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Total and paramagnetic metals in human substantia nigra and its neuromelanin.

Author information

1
Istituto Tecnologie Biomediche Avanzate, CNR, Milano, Italy.

Abstract

A number of hypotheses on the etiology of Parkinson's disease and other CNS disorders postulate a role of metal ions and/or neuromelanin. As part of an investigation of the interactions between neuromelanin and metal ions, we have studied the amount and type of metal ions in human neuromelanin in intact substantia nigra and in isolated neuromelanin using electron paramagnetic resonance (EPR), which selectively measures metal ions which are in valence states that have unpaired electrons and total reflection X-ray fluorescence (TXRF), which measures total metals. EPR also is a principal technique for studying the biophysics of melanins by analysis of its free radicals. The studies of substantia nigra with TXRF indicated the presence of substantial amounts of iron, zinc, lead, copper, manganese, and titanium at concentrations up to 4 times greater than those of non-pigmented brain tissue (basis pedunculi). The concentrations of metal ions in isolated neuromelanin were 5-260 times higher than in substantia nigra. The studies with EPR indicated that there were substantial amounts of paramagnetic metals ions, especially iron, bound to neuromelanin in intact substantia nigra, and the presence of these metal ions modified the EPR spectra of the free radicals of neuromelanin. We conclude: 1. Compared to other regions of the mid-brain, the substantia nigra contains increased amounts of many different metal ions; 2. Many of these metal ions are in paramagnetic valence states; 3. There are high concentrations of paramagnetic metal ions bound to neuromelanin. These results are consistent with the hypotheses that postulate a role of metal ions in promoting oxidative reactions in pigmented neurons.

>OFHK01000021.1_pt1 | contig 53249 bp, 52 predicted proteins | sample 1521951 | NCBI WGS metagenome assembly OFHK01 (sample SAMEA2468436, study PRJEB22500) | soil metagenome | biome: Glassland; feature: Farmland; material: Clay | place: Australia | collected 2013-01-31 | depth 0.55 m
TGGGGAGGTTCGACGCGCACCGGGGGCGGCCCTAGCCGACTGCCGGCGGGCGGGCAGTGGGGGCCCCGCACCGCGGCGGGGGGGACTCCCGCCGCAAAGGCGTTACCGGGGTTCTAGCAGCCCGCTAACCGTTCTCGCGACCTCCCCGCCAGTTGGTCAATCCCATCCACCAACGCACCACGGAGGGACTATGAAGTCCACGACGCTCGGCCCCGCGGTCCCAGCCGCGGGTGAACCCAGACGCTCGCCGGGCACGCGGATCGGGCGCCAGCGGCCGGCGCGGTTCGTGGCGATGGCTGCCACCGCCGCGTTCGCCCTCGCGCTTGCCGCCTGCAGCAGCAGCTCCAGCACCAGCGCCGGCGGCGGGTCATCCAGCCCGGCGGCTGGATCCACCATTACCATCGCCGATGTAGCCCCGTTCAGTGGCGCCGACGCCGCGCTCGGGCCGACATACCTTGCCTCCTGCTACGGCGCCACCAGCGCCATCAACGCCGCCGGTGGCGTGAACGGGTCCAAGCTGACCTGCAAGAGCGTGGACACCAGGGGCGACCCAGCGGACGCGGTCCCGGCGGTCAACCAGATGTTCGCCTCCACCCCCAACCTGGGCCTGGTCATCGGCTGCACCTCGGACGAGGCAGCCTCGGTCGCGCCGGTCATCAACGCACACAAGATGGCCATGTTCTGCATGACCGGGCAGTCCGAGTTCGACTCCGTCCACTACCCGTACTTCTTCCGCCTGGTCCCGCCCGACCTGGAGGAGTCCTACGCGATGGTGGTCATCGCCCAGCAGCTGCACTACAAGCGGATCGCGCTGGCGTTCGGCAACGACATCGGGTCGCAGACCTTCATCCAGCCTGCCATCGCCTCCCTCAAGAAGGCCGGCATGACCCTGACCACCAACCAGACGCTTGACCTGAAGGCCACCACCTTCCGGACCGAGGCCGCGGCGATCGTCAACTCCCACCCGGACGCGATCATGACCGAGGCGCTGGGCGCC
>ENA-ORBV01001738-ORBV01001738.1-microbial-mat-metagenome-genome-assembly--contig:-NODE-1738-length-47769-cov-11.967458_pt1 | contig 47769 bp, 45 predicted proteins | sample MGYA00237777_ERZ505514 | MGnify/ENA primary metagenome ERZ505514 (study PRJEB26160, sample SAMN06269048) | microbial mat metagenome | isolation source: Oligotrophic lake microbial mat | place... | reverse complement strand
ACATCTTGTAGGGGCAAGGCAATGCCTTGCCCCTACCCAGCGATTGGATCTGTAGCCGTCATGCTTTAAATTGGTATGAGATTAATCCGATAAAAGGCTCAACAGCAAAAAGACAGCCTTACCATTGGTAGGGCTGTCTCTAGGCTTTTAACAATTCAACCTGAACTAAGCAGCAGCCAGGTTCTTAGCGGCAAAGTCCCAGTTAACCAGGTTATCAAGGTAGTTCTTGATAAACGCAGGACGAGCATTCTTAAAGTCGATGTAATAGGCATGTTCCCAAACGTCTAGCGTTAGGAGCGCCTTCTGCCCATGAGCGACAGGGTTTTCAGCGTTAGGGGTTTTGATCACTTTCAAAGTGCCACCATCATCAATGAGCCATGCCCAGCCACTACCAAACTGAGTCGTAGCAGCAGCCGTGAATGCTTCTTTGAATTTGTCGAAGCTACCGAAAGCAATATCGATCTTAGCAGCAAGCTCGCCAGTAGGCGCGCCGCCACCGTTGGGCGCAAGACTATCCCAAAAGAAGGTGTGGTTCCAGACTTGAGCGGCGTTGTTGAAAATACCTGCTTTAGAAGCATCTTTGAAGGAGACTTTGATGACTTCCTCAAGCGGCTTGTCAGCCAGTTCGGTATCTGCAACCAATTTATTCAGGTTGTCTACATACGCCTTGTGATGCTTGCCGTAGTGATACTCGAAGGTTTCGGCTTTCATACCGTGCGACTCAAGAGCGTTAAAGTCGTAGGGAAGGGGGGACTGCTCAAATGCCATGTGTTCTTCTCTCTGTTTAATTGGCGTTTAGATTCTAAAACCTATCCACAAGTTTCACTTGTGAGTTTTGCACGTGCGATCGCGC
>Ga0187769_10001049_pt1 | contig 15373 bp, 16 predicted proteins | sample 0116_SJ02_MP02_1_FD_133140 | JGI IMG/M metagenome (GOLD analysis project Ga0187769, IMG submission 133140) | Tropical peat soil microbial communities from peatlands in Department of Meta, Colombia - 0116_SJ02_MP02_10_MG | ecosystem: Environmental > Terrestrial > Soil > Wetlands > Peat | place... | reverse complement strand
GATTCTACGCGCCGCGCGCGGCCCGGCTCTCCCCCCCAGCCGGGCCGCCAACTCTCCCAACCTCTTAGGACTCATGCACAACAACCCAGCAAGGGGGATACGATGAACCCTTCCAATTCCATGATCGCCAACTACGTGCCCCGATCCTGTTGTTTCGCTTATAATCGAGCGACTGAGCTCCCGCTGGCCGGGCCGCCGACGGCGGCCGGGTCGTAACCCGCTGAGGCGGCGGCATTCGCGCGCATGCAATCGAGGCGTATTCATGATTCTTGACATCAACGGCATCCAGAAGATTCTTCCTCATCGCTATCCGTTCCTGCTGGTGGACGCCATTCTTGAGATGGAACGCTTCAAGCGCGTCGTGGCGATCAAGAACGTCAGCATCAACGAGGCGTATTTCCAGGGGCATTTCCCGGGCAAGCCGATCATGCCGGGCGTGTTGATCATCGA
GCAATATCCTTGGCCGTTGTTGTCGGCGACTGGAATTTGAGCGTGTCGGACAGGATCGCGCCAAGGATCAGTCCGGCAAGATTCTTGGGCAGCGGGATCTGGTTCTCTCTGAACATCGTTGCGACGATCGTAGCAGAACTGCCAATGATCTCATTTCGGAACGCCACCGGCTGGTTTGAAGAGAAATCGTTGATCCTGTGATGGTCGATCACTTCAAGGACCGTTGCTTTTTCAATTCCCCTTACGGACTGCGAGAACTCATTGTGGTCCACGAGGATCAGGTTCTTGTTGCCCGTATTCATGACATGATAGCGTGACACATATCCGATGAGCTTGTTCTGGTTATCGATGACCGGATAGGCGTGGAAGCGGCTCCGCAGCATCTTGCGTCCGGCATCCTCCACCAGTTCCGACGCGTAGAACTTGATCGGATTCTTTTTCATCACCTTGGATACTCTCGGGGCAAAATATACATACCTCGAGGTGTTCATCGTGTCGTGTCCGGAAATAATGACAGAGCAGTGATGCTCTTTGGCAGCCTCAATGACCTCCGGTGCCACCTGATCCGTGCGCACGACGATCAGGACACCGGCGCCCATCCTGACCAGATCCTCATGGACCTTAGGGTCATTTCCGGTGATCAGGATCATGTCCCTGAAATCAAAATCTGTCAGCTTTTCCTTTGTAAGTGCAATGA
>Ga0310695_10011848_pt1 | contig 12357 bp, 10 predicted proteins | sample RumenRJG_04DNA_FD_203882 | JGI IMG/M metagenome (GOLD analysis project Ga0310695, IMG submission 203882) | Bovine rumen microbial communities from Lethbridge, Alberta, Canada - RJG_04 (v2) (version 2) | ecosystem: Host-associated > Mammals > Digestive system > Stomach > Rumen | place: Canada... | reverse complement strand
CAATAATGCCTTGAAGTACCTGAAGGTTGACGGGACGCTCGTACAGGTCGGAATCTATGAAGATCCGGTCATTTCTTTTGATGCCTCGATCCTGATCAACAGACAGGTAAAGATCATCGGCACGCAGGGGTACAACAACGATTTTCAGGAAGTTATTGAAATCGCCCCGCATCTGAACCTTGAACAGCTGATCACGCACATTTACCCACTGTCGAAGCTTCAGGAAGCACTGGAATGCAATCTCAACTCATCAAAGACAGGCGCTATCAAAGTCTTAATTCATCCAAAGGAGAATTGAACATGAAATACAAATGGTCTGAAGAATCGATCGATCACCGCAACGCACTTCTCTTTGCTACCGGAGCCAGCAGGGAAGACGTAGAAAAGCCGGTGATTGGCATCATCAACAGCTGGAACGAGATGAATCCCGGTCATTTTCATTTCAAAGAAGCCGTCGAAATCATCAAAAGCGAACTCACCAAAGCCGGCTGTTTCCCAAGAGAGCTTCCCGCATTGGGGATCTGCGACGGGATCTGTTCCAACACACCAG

PMID:
8396395
DOI:
10.1007/bf02257675
[Indexed for MEDLINE]

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